When you first find a seborrheic keratosis it can be disconcerting, at best, and downright frightening, at worst, because they do look as if they are serious skin problems, however, you can relax, as they are benign growths that occur as you age that occur because of exposure to the sun.
When you first notice one on your back or neck or chest, the first thing to do is remember not to panic. As noted, the keratosis is caused by sun damage to your skin after an exposure of many years, this is why they tend to become more noticeable as you age. Seborrheic keratosis begins somewhere after 40 and everyone usually has one at some point during their lifetime.
If you notice one, contact your primary care physician first so that he or she may have a look at it. Often, they will confirm that it is just a keratosis and tell you not to worry about it because they are benign growths.
If you are still concerned, you can, of course, check with a source like WebMD, just to make sure that you have a seborrheic keratosis and then follow the recommendations they give you. However, since their recommendations are usually made up of the opinions of several doctors, it would be wisest to follow the advice of only one physician, your primary care physician who may recommend visiting a dermatologist for further advice.
On a visit to a dermatologist, the physician will look closely at the growth to ensure that it is a keratosis and if there is any hint that it might not be, the dermatologist may order a biopsy of the growth just to be certain it is nothing more than a keratosis.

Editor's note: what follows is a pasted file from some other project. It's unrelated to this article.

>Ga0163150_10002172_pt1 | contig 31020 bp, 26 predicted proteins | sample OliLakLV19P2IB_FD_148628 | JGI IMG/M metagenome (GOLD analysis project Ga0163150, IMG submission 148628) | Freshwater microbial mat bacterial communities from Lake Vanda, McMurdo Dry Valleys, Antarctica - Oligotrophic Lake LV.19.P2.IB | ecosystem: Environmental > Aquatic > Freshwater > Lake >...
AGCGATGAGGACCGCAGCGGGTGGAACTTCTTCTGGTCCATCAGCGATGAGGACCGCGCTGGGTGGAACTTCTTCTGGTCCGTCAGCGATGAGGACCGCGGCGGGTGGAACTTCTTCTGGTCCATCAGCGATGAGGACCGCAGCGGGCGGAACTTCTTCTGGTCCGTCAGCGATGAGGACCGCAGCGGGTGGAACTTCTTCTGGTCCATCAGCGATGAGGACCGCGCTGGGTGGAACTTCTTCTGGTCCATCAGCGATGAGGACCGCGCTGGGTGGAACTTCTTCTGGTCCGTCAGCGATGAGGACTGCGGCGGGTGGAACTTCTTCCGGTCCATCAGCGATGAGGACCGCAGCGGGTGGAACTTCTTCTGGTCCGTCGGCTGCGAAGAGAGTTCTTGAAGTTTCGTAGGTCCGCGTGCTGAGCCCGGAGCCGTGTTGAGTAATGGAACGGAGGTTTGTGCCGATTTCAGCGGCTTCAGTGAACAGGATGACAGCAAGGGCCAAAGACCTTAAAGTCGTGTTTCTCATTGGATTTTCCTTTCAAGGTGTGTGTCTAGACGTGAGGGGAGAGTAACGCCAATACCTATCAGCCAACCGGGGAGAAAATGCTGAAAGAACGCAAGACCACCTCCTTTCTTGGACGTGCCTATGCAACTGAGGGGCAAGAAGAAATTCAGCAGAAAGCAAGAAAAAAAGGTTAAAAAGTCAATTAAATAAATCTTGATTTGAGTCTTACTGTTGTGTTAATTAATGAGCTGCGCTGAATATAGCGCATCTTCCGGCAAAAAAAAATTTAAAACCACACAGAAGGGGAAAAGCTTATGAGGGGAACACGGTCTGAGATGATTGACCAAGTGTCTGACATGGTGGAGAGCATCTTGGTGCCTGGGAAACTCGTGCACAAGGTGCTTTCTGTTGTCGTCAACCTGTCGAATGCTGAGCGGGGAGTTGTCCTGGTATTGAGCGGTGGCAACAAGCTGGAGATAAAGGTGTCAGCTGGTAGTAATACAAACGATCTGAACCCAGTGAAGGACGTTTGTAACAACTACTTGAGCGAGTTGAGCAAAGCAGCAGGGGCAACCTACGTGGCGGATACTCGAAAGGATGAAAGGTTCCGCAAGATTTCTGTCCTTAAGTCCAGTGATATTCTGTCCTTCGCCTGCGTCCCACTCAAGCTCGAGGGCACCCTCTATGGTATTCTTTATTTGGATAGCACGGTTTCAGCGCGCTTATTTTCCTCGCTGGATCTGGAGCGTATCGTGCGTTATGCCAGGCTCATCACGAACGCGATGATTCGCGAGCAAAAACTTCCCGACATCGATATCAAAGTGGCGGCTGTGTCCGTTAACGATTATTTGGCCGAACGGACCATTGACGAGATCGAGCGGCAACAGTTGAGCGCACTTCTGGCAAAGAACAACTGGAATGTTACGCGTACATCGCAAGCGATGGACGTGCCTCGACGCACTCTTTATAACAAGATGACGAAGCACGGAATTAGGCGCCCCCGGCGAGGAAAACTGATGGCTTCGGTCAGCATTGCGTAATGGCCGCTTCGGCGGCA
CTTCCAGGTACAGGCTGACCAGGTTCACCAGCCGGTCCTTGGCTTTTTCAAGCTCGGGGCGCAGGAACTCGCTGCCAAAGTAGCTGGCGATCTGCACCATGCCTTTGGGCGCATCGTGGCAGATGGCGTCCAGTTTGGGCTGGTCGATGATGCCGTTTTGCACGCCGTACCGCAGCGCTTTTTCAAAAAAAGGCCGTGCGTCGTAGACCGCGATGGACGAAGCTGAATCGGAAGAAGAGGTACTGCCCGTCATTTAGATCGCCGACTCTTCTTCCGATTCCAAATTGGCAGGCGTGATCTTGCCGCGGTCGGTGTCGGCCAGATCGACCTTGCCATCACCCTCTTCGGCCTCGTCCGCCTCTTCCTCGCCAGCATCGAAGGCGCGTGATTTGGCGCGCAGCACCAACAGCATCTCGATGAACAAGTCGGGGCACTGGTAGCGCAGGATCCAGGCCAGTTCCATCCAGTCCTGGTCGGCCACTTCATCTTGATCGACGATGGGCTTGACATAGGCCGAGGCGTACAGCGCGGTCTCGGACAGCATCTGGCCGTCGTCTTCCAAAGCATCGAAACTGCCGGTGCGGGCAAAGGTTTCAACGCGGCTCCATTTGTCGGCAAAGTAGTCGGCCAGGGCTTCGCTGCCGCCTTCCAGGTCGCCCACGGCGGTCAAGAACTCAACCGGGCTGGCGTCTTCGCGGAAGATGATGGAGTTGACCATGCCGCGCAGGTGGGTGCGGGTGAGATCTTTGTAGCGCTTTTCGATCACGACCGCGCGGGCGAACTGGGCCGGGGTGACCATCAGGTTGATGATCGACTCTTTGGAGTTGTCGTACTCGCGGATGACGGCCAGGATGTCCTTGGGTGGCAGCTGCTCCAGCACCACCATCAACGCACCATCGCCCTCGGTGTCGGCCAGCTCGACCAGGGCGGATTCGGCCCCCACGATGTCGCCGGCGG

In nearly 10 cases out of 10, the results of the biopsy are keratosis and it is usually benign.
One thing that you will notice, if you discuss the growth with a dermatologist is that he may use a special light on it to help with the diagnosis. This is nothing to worry about as it just shows the keratosis in more detail.
Usually, like your own primary care physician, the dermatologist will give likely just tell you to keep an eye on the growth and will do very little more about it because the growth is a normal part of the aging process in people with sun-damaged skin.
In extreme or cosmetic cases, the dermatologist may recommend one of several courses of action that could include localized surgical procedures, cryotherapy and such.